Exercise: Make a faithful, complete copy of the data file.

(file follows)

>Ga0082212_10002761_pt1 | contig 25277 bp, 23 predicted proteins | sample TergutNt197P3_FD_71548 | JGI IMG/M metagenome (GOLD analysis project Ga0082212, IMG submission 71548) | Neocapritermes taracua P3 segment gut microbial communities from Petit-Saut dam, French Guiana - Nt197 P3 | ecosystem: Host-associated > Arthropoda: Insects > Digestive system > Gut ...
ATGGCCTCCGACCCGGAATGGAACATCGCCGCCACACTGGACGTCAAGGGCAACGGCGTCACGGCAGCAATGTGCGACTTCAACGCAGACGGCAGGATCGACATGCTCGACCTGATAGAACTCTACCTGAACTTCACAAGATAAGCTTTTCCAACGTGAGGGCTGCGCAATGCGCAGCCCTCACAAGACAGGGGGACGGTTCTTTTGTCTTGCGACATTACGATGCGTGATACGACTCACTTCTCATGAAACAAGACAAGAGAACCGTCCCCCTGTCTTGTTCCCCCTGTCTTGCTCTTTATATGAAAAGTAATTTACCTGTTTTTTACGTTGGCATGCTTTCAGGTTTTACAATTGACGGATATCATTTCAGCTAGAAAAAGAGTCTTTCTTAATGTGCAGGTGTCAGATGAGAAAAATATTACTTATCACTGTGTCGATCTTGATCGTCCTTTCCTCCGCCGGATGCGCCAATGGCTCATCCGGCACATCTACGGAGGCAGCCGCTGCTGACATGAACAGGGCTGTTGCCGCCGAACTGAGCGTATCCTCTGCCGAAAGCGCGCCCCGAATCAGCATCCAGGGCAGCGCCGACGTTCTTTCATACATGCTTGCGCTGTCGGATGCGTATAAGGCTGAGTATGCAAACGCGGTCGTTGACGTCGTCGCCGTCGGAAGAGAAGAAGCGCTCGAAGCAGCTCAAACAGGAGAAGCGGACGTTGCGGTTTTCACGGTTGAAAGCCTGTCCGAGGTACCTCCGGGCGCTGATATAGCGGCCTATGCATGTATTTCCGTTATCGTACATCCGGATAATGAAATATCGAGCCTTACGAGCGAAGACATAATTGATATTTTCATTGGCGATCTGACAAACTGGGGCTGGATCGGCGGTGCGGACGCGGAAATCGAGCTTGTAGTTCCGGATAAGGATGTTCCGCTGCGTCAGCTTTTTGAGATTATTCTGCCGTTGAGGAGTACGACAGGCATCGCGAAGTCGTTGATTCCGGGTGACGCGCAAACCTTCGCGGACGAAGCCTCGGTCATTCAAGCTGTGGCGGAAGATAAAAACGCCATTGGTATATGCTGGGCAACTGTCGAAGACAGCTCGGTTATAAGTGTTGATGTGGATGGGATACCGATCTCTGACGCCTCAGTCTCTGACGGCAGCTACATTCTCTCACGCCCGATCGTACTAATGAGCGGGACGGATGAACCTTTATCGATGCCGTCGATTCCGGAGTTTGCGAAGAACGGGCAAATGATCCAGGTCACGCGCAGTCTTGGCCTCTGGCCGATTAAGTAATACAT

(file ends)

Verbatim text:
>Ga0082212_10002761_pt1 | contig 25277 bp, 23 predicted proteins | sample TergutNt197P3_FD_71548 | JGI IMG/M metagenome (GOLD analysis project Ga0082212, IMG submission 71548) | Neocapritermes taracua P3 segment gut microbial communities from Petit-Saut dam, French Guiana - Nt197 P3 | ecosystem: Host-associated > Arthropoda: Insects > Digestive system > Gut ...
ATGGCCTCCGACCCGGAATGGAACATCGCCGCCACACTGGACGTCAAGGGCAACGGCGTCACGGCAGCAATGTGCGACTTCAACGCAGACGGCAGGATCGACATGCTCGACCTGATAGAACTCTACCTGAACTTCACAAGATAAGCTTTTCCAACGTGAGGGCTGCGCAATGCGCAGCCCTCACAAGACAGGGGGACGGTTCTTTTGTCTTGCGACATTACGATGCGTGATACGACTCACTTCTCATGAAACAAGACAAGAGAACCGTCCCCCTGTCTTGTTCCCCCTGTCTTGCTCTTTATATGAAAAGTAATTTACCTGTTTTTTACGTTGGCATGCTTTCAGGTTTTACAATTGACGGATATCATTTCAGCTAGAAAAAGAGTCTTTCTTAATGTGCAGGTGTCAGATGAGAAAAATATTACTTATCACTGTGTCGATCTTGATCGTCCTTTCCTCCGCCGGATGCGCCAATGGCTCATCCGGCACATCTACGGAGGCAGCCGCTGCTGACATGAACAGGGCTGTTGCCGCCGAACTGAGCGTATCCTCTGCCGAAAGCGCGCCCCGAATCAGCATCCAGGGCAGCGCCGACGTTCTTTCATACATGCTTGCGCTGTCGGATGCGTATAAGGCTGAGTATGCAAACGCGGTCGTTGACGTCGTCGCCGTCGGAAGAGAAGAAGCGCTCGAAGCAGCTCAAACAGGAGAAGCGGACGTTGCGGTTTTCACGGTTGAAAGCCTGTCCGAGGTACCTCCGGGCGCTGATATAGCGGCCTATGCATGTATTTCCGTTATCGTACATCCGGATAATGAAATATCGAGCCTTACGAGCGAAGACATAATTGATATTTTCATTGGCGATCTGACAAACTGGGGCTGGATCGGCGGTGCGGACGCGGAAATCGAGCTTGTAGTTCCGGATAAGGATGTTCCGCTGCGTCAGCTTTTTGAGATTATTCTGCCGTTGAGGAGTACGACAGGCATCGCGAAGTCGTTGATTCCGGGTGACGCGCAAACCTTCGCGGACGAAGCCTCGGTCATTCAAGCTGTGGCGGAAGATAAAAACGCCATTGGTATATGCTGGGCAACTGTCGAAGACAGCTCGGTTATAAGTGTTGATGTGGATGGGATACCGATCTCTGACGCCTCAGTCTCTGACGGCAGCTACATTCTCTCACGCCCGATCGTACTAATGAGCGGGACGGATGAACCTTTATCGATGCCGTCGATTCCGGAGTTTGCGAAGAACGGGCAAATGATCCAGGTCACGCGCAGTCTTGGCCTCTGGCCGATTAAGTAATACAT